PROSTATE CANCER CANADA RELEASES NEW RECOMMENDATIONS
Lowering the age of baseline testing for prostate cancer
September 4, 2013. Today we released new recommendations to empower Canadian males to take a more active role in monitoring their number one cancer risk: prostate cancer. A recent nationwide poll showed that while 87% of Canadian men aged 35+ fear prostate cancer, less than half anticipate being tested in the next 12 months – even though early diagnosis can increase the odds of survival.
“Prostate Cancer Canada recognizes that men need to be better informed about prostate testing, particularly the Prostate Specific Antigen (PSA) blood test,” says Dr. Stuart Edmonds, VP, Research, Health Promotion & Survivorship, Prostate Cancer Canada. “To address this confusion, we conducted an extensive review of the evidence and from this developed our primary recommendation: Men should get a baseline PSA test in their 40s instead of waiting until their 50s.”
“PSA levels can vary between individuals so a test in the early 40’s can provide a baseline and allow us to better tailor clinical follow-up,” says Prostate Cancer Canada spokesperson Dr. Rajiv Singal, Urologist at Toronto East General Hospital and Assistant Professor at the University of Toronto. “The PSA is an important marker for a disease in which symptoms are not always present.”
PCC also recommends the decision to end PSA testing should be based on individual risk, rather than an arbitrary cut-off such as age 70. “Men are living longer and their lives should not be cut short or diminished by prostate cancer,” says Dr. Edmonds. “The decision to end testing should be a shared decision determined by a man and his primary care provider.”
“Some men are at increased risk because of ethnicity (Black African or Black Caribbean descent), a family history of prostate cancer, or age,” says Dr. Singal. “Men at high risk should talk to their primary care provider even earlier than their 40s. However, in my 18 years of practice, the majority of aggressive cancers have been found in men with seemingly no risk factors – underscoring the importance of baseline testing.”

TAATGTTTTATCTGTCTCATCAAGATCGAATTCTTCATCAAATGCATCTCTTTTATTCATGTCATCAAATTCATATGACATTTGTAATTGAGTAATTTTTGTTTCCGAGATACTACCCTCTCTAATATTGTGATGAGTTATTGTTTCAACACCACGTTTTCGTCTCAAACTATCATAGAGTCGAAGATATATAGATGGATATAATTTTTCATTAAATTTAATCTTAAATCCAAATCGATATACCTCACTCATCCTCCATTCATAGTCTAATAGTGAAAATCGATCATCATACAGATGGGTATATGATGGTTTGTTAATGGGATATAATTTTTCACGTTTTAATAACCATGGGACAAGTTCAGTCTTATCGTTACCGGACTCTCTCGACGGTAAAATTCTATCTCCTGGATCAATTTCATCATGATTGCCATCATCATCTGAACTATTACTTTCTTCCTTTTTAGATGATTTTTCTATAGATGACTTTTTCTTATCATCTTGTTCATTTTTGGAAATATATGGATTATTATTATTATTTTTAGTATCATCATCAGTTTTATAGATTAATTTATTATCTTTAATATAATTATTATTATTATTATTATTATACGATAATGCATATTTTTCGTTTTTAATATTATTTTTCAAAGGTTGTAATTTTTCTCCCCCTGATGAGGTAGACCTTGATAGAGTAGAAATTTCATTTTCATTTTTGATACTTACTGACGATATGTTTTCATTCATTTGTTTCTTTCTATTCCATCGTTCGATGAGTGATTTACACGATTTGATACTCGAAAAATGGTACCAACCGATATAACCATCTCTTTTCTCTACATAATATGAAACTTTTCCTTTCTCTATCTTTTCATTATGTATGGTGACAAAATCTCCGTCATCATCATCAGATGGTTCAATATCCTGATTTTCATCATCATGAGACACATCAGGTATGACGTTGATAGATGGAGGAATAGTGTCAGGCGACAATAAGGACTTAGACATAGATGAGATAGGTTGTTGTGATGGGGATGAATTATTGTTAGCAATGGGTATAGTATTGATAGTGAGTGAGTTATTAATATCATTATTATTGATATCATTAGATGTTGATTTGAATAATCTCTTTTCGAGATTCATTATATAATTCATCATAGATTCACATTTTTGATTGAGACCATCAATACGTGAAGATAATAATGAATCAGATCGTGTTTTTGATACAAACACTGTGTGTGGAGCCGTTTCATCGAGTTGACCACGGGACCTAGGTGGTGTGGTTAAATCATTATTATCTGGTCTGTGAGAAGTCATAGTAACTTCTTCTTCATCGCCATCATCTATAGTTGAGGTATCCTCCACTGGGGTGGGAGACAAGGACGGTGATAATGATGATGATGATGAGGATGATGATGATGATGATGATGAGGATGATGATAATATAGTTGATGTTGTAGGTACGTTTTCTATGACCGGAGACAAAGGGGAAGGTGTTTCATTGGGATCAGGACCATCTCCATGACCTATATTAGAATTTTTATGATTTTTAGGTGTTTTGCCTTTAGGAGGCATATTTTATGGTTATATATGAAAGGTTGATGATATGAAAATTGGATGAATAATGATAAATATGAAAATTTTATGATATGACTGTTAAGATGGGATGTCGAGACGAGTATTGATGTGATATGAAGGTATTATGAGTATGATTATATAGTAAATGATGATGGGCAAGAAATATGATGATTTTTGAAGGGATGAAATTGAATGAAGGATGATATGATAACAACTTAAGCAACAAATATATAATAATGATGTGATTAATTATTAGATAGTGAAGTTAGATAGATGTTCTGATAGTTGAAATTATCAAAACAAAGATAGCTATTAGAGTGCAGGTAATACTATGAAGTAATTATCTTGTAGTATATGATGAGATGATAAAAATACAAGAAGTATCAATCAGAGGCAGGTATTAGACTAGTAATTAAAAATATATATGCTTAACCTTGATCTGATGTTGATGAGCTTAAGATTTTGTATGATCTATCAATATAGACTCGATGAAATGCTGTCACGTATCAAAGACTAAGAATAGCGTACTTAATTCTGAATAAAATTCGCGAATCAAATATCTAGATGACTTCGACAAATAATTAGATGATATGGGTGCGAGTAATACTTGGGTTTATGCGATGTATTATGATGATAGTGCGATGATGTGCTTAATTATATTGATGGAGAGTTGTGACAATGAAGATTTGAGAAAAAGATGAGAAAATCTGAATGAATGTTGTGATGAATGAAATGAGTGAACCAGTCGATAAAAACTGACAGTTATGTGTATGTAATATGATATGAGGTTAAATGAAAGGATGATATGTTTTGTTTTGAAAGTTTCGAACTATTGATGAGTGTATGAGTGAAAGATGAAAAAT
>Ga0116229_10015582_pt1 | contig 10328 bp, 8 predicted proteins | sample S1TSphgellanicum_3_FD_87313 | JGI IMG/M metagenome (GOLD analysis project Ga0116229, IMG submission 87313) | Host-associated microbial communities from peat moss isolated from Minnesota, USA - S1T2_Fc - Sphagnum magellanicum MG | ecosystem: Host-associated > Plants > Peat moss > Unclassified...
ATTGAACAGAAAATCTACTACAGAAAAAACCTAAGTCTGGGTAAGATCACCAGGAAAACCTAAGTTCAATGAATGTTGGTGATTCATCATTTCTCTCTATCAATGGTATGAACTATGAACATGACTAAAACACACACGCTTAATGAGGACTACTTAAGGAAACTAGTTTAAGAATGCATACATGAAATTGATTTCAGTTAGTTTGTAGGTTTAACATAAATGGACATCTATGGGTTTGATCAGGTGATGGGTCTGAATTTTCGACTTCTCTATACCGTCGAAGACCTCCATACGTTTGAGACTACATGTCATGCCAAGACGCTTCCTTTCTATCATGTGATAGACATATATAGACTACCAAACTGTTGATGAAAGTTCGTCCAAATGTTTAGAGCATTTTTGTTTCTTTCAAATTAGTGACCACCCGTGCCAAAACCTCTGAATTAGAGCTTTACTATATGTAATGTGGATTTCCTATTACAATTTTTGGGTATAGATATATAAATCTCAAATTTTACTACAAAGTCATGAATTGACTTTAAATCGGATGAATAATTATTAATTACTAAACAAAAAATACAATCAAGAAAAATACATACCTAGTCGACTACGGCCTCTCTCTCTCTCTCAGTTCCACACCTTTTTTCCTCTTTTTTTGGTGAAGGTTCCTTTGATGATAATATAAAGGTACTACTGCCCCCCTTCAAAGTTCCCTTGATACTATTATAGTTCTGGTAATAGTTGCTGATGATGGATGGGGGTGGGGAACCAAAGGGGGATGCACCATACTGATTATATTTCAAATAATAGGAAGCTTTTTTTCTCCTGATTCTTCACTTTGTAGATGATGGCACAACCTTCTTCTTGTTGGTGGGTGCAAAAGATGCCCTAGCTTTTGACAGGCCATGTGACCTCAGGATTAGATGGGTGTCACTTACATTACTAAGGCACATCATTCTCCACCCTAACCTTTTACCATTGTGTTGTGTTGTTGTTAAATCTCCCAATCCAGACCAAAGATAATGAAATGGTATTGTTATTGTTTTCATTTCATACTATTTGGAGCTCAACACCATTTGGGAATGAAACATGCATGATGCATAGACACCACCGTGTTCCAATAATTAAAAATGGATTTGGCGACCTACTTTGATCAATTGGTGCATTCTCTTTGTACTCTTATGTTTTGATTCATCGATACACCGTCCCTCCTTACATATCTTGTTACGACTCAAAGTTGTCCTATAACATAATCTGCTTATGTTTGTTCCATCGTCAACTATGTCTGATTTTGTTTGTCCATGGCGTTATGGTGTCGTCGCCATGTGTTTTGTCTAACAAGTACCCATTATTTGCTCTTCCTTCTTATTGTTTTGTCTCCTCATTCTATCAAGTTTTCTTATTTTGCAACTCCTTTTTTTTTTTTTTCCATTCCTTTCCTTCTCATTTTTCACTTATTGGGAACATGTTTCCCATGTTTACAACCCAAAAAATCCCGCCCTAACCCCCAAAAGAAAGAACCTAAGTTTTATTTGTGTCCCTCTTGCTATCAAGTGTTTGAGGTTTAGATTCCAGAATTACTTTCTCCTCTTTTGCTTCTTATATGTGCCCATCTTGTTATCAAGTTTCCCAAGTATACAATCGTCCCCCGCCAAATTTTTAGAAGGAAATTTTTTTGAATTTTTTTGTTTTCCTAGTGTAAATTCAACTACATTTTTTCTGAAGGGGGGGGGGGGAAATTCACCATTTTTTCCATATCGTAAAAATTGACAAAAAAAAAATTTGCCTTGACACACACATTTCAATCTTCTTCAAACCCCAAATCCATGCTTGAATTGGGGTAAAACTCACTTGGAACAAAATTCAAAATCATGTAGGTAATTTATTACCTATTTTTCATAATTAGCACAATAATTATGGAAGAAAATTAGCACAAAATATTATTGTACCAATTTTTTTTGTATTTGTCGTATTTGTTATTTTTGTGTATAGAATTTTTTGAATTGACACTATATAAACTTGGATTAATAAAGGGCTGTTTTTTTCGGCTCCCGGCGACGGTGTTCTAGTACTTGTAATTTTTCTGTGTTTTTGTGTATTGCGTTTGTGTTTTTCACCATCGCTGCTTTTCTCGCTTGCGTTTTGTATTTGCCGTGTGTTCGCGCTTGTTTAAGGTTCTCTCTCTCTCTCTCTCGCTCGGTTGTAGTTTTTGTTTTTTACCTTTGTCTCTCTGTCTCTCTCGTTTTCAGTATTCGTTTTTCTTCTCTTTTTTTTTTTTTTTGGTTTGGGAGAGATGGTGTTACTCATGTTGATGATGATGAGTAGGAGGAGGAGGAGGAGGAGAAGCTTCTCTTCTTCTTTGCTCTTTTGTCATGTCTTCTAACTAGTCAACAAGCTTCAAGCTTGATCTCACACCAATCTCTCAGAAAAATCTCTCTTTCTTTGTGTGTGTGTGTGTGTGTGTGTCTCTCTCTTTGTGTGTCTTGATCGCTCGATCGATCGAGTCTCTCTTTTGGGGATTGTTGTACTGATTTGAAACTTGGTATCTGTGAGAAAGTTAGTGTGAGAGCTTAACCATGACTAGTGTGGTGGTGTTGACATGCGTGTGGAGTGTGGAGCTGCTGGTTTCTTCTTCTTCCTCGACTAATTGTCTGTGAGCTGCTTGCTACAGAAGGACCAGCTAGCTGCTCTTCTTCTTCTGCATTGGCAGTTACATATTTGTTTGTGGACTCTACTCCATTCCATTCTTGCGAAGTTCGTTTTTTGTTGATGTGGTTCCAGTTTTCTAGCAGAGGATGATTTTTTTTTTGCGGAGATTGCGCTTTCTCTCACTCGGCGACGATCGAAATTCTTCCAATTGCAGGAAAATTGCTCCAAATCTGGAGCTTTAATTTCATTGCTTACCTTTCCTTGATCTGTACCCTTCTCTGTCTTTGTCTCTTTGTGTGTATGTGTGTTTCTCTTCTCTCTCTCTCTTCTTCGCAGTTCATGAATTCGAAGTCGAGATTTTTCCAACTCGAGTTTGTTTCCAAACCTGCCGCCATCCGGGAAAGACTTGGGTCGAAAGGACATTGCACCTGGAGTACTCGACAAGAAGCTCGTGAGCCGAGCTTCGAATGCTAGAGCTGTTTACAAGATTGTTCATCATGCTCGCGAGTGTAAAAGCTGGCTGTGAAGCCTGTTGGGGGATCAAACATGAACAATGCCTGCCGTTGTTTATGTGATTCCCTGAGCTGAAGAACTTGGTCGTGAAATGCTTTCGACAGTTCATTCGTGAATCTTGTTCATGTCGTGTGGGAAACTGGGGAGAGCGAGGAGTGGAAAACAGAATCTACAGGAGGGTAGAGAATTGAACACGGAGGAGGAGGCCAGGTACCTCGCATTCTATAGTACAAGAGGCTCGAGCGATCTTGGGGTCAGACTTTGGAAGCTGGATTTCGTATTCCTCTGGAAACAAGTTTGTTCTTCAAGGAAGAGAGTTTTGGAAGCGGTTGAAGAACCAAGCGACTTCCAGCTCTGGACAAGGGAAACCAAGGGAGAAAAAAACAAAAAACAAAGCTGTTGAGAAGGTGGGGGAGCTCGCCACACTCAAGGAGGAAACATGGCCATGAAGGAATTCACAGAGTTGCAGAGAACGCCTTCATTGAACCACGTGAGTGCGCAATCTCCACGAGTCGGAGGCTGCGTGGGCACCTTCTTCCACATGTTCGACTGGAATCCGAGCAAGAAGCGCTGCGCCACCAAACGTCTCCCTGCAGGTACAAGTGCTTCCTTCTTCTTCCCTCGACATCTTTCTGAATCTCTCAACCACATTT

Prostate Cancer Canada’s recommendations will help to relieve confusion, uncertainty and fear among Canadian men. An online poll conducted for Prostate Cancer Canada among men aged 18+ found over half (55%) either didn’t know or under-estimated a man’s lifetime risk of developing prostate cancer.
Only 16% of respondents were able to correctly identify that a man’s lifetime risk of prostate cancer is 1 in 7.
Almost half (44%) of men admitted being reluctant to be tested for prostate cancer. Also concerning to Prostate Cancer Canada is that three-quarters of men (74%) assumed that a positive test result inevitably leads to treatment. PSA testing is primarily a means of monitoring prostate health. One abnormal test result does not mean leaping into treatment.
“We released our recommendations because we believe it is critical for men to initiate these important discussions with their healthcare providers,” says Rocco Rossi, CEO of Prostate Cancer Canada. “Untreated and late-stage prostate cancer can have devastating physical and psychosocial effects and men need to become informed healthcare consumers and their own healthcare advocates.”
“Given the monitoring and treatment options available, it is inexcusable that prostate cancer should be missed or ignored,” adds Dr. Singal. “We fully appreciate that men may be fearful of the process – but without a quick check, we can’t know what are dealing with. It is critical to their health and well-being that Canadian men be aware, talk to their doctors and get tested.”
Learn more at prostatecancer.ca
Early Detection of Prostate Cancer
Cause of Prostate Cancer
- Possible link to diet and environment
Statistics in 2010
- Most common cancer in men
- 2nd highest killer of men after lung cancer
Early Detection Saves Lives
- Insist that annual Prostate Exams include: PSA (Prostate Specific Antigen) blood test plus DRE (Digital Rectal Exam).
- Testing should start by the age of 40 for men with a family history of prostate cancer including men of African descent; but NOT LATER than age 45 for all other men.
- Remember if you don't get the test, you have no information and in the world of CANCER, lack of information can sometimes be fatal.
PSA cut-off levels adjusted for age and race.
|Above these levels you need further testing|
Adapted from Klotz L.H. Prostate Cancer: A guide for patients. Prospero Books, 2000
For additional information please contact:
Prostate Cancer Canada Network - Thunder Bay
Call (807) 627-0333 OR attend our Monthly Meeting
3rd Thursday of every month, 7:00 p.m.,
at the 55 Plus Centre, 700 River Street